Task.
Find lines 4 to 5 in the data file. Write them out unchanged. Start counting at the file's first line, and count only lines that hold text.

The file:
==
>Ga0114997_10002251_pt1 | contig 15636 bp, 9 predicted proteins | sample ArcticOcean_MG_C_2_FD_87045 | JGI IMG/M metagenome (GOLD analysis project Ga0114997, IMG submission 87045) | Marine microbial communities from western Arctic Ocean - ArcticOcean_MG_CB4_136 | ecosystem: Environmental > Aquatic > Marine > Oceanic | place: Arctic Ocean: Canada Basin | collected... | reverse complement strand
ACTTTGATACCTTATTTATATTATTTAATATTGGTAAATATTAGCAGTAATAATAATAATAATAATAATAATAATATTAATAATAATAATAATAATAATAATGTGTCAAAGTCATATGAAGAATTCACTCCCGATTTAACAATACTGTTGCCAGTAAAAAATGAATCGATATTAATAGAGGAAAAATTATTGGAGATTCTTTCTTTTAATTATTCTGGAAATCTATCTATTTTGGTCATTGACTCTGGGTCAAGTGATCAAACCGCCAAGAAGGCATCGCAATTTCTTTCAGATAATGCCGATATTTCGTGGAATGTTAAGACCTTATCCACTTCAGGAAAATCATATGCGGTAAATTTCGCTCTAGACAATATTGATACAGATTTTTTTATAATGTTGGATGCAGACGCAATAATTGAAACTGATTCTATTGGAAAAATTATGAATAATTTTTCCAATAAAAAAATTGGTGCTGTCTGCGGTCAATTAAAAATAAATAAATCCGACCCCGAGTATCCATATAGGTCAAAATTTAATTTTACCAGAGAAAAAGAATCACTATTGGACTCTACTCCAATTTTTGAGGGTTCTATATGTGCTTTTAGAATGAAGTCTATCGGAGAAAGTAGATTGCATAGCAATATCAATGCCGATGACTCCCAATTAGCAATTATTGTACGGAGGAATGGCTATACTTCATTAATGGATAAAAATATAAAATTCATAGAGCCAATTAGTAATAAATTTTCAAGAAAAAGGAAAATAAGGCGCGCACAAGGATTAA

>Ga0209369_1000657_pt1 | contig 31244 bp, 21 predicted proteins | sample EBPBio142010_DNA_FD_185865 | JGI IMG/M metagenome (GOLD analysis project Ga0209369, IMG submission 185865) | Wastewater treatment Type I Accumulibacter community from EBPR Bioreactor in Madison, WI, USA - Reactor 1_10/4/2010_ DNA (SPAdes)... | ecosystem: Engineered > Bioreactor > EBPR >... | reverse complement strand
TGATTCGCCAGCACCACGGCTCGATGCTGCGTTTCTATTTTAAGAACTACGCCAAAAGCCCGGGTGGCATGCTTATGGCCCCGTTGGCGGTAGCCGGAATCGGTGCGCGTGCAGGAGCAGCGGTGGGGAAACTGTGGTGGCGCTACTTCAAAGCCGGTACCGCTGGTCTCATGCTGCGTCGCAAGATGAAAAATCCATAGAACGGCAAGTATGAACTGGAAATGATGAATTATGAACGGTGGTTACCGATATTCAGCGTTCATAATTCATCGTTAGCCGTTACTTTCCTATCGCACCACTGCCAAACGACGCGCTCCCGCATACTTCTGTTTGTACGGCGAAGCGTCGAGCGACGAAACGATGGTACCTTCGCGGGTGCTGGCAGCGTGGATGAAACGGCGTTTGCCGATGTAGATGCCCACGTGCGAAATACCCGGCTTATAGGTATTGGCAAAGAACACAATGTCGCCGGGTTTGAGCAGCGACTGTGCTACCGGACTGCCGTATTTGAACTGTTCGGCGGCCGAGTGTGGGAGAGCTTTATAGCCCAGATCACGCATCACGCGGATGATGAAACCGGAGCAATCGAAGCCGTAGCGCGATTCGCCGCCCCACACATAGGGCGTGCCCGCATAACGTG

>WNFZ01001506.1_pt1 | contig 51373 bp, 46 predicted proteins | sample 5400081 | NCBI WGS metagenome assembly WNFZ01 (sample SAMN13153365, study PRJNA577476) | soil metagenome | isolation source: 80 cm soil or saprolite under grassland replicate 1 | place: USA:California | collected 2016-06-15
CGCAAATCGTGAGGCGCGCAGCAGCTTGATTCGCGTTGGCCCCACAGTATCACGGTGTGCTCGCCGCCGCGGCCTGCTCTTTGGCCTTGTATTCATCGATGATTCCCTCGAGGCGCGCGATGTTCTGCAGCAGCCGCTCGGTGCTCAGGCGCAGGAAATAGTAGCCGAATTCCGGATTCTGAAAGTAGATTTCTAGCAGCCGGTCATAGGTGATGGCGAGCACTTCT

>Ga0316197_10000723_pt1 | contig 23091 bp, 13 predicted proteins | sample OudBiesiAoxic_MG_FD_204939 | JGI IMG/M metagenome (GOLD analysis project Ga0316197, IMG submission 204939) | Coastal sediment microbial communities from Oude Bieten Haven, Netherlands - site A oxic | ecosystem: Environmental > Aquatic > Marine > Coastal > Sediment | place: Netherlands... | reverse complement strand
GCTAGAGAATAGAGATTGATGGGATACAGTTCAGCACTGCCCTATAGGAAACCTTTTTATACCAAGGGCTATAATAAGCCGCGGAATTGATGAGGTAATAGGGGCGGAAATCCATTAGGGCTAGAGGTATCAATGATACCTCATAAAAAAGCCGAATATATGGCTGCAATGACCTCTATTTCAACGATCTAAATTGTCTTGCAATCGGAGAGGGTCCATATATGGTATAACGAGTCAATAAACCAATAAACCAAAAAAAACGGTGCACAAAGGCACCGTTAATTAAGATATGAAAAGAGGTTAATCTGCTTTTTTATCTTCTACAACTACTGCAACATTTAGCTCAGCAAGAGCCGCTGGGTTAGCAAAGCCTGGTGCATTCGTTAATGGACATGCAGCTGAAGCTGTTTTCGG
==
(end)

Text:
TGATTCGCCAGCACCACGGCTCGATGCTGCGTTTCTATTTTAAGAACTACGCCAAAAGCCCGGGTGGCATGCTTATGGCCCCGTTGGCGGTAGCCGGAATCGGTGCGCGTGCAGGAGCAGCGGTGGGGAAACTGTGGTGGCGCTACTTCAAAGCCGGTACCGCTGGTCTCATGCTGCGTCGCAAGATGAAAAATCCATAGAACGGCAAGTATGAACTGGAAATGATGAATTATGAACGGTGGTTACCGATATTCAGCGTTCATAATTCATCGTTAGCCGTTACTTTCCTATCGCACCACTGCCAAACGACGCGCTCCCGCATACTTCTGTTTGTACGGCGAAGCGTCGAGCGACGAAACGATGGTACCTTCGCGGGTGCTGGCAGCGTGGATGAAACGGCGTTTGCCGATGTAGATGCCCACGTGCGAAATACCCGGCTTATAGGTATTGGCAAAGAACACAATGTCGCCGGGTTTGAGCAGCGACTGTGCTACCGGACTGCCGTATTTGAACTGTTCGGCGGCCGAGTGTGGGAGAGCTTTATAGCCCAGATCACGCATCACGCGGATGATGAAACCGGAGCAATCGAAGCCGTAGCGCGATTCGCCGCCCCACACATAGGGCGTGCCCGCATAACGTG

>WNFZ01001506.1_pt1 | contig 51373 bp, 46 predicted proteins | sample 5400081 | NCBI WGS metagenome assembly WNFZ01 (sample SAMN13153365, study PRJNA577476) | soil metagenome | isolation source: 80 cm soil or saprolite under grassland replicate 1 | place: USA:California | collected 2016-06-15